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RSS Mercenary

Reward Points:8
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8 most recent arguments.
1 point

A president cannot use pocket vetoes reliably to have control over passing legislation. The only month that Congress is guaranteed to be out of session is August. A singular month out of the entire year is an incredibly small time frame for the president to really take advantage of pocket vetoes. More importantly, a bill only has 10 days on the president's desk and will be passed as a law automatically if the president does not take action on it and Congress is in session. If Congress is presenting bills to the president's desk, then it is likely that they will be still be in session 10 days after.

2 points

It is important to note that executive orders are not laws. While executive orders carry the same weight as legislation, calling executive orders laws implies that the orders cannot be overturned.

Remember that Congress can still overturn a president's veto as well. It takes a 2/3 vote in both houses, but Congress has successfully override vetoes in the past. The president also has the Supreme Court to worry about the constitutionality of his executive orders! He is not able to "get what he wants" so easily if a judge finds his order unconstitutional.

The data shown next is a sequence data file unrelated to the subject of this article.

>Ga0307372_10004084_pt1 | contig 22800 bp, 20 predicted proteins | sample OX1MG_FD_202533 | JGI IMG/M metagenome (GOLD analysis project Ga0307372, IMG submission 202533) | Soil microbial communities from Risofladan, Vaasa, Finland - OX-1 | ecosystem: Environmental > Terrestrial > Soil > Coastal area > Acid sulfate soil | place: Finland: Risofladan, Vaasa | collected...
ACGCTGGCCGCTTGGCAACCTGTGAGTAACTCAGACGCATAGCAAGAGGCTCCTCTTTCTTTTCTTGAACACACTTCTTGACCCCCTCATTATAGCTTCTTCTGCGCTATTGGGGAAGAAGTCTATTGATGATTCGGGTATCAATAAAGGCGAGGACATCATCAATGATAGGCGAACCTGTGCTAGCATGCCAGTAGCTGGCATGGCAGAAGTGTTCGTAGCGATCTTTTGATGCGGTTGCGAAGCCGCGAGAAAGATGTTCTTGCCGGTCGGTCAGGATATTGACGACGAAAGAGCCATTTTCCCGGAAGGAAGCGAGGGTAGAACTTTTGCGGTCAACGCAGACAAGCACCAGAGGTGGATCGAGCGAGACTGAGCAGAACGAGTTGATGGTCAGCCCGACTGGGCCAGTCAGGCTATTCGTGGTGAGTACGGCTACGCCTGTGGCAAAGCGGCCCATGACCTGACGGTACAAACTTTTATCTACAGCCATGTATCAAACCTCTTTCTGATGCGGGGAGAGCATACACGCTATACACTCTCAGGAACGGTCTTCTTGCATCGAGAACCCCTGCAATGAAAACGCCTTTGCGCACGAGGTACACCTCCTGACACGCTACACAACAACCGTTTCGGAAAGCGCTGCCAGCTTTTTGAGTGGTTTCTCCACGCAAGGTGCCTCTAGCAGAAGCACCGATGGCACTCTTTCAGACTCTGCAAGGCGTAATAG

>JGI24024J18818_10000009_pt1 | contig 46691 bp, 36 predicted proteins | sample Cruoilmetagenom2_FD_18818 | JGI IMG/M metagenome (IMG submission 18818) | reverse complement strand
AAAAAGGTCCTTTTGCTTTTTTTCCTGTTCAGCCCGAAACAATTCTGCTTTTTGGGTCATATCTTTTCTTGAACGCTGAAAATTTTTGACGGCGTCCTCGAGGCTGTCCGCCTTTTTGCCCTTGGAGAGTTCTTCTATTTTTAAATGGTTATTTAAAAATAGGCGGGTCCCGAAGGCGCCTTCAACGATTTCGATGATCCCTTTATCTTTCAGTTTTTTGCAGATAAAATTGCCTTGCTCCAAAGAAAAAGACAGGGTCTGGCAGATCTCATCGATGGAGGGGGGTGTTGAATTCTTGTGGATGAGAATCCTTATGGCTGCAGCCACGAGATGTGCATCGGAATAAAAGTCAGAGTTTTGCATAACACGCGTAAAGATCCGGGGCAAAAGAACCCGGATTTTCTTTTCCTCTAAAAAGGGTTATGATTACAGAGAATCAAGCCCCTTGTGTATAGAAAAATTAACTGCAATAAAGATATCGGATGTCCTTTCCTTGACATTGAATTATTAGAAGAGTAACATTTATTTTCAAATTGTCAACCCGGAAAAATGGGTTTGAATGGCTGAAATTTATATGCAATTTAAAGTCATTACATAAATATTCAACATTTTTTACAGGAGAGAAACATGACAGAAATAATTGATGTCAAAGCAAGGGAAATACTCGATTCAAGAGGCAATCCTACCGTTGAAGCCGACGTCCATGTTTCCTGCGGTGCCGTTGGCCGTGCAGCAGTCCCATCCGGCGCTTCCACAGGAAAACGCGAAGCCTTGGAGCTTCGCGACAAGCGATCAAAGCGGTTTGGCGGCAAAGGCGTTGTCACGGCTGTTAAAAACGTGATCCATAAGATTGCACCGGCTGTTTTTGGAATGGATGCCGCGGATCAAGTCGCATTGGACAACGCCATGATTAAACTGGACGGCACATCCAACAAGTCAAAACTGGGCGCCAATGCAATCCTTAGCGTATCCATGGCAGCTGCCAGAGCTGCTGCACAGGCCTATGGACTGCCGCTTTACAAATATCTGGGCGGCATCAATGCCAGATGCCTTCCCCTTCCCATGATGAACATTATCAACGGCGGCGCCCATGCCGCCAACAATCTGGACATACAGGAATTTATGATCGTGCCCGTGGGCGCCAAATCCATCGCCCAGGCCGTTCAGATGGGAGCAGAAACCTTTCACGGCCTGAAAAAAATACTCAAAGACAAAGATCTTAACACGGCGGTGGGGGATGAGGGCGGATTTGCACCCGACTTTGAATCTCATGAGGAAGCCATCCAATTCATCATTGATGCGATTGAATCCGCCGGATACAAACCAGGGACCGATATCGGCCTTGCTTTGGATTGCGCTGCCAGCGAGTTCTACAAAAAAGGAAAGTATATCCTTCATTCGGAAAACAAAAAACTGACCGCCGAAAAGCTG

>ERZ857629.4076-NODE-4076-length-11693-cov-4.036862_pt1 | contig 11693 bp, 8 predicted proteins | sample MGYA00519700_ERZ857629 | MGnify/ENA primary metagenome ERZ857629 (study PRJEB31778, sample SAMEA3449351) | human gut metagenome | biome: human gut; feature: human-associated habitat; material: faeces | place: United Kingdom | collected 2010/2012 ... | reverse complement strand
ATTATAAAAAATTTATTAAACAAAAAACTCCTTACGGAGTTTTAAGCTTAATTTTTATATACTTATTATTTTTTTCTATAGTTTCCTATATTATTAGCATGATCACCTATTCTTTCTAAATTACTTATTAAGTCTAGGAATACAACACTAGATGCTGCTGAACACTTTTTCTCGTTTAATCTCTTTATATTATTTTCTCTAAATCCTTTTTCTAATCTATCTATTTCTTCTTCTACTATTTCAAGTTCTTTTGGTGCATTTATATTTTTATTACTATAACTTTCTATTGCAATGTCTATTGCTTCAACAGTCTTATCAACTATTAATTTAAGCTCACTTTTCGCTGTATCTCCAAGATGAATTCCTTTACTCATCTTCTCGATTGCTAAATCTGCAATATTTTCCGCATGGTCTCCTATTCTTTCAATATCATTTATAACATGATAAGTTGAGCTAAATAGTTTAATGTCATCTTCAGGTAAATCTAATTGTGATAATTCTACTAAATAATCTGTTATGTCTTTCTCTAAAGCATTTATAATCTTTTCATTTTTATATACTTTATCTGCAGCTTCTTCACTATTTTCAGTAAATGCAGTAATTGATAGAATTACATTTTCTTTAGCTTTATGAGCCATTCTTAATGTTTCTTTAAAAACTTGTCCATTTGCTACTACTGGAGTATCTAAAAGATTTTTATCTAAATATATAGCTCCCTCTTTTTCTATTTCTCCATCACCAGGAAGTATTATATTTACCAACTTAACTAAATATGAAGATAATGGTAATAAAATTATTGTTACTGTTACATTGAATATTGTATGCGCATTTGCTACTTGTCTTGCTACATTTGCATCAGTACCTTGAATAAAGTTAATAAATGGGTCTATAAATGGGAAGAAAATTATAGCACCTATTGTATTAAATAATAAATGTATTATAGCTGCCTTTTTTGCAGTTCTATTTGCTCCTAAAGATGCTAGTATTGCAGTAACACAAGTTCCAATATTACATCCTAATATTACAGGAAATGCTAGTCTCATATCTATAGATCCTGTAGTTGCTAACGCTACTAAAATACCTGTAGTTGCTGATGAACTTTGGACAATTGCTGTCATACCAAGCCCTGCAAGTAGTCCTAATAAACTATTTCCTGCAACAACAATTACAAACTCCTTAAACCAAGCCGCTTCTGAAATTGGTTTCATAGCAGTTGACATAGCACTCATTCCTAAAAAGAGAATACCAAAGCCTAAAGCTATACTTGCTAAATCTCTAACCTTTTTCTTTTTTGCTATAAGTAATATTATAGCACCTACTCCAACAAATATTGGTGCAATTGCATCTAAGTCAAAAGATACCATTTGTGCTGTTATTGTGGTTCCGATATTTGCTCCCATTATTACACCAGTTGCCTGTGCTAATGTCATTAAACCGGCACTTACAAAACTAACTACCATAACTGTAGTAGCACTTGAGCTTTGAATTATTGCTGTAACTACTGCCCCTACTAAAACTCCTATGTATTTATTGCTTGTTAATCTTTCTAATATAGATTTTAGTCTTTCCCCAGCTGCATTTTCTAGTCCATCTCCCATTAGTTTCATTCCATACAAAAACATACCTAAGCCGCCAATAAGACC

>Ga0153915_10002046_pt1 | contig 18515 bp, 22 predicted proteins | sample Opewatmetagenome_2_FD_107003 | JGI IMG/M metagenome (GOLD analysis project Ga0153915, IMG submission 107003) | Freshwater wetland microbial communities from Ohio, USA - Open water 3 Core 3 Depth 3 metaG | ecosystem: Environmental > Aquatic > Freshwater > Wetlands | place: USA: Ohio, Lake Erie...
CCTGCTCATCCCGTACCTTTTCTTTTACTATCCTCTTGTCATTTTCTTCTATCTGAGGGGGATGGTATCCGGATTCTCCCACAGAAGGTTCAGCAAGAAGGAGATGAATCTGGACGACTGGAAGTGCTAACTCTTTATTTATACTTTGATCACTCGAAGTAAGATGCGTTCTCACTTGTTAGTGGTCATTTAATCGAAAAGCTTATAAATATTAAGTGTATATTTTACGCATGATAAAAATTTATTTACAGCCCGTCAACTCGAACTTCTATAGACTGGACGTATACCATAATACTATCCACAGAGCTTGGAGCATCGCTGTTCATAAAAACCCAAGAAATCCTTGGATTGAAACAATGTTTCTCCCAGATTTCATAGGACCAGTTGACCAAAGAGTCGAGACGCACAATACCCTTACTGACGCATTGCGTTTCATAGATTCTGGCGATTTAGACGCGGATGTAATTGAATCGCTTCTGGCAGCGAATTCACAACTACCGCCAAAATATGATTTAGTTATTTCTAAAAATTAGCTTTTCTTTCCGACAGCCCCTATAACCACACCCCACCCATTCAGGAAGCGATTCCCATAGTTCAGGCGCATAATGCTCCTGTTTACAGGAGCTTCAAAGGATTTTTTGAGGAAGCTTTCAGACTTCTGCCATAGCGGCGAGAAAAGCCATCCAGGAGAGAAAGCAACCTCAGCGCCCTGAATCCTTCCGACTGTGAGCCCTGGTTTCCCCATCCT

3 points

While it is true that executive orders allow the president to work faster than passing a bill through Congress, the orders are not permanent. The fact that executive orders can be reversed easily isn't a strength. It shows that executive orders only work for the short term, since the next president can undo all the progress made. On top of this, the Supreme Court can declare an executive order unconstitutional, so the executive branch is still checked but by the judicial branch. He needs a constitutional basis or a statute to support his order in the long run and is not able to make these orders haphazardly.

1 point

This would not only hurt the people or citizens of the United states but could ultimately leave them with no money or power to do anything.

Without taxing power, the federal government was unable to pay soldiers after the Revolutionary War. This left many veterans returning to their farms in debt. In addition, after the war, the state government "raised land taxes on common folk by fivefold... to pay off war debt" (52). The state government, in this instance, directly harmed a large part of its population by taxing farmers unfairly. After Shay's Rebellion, debt forgiveness laws were passed, which encroached on bankers' rights to property and liberty. Now, the minority was being targeted by laws that the state legislature passed. Had the federal government originally had the power to tax, such an economic downturn could have been prevented.

2 points

The Necessary and Proper clause is very vague and unlawful because governments could use this clause to pass any law if they deemed it necessary/beneficial to the Nation.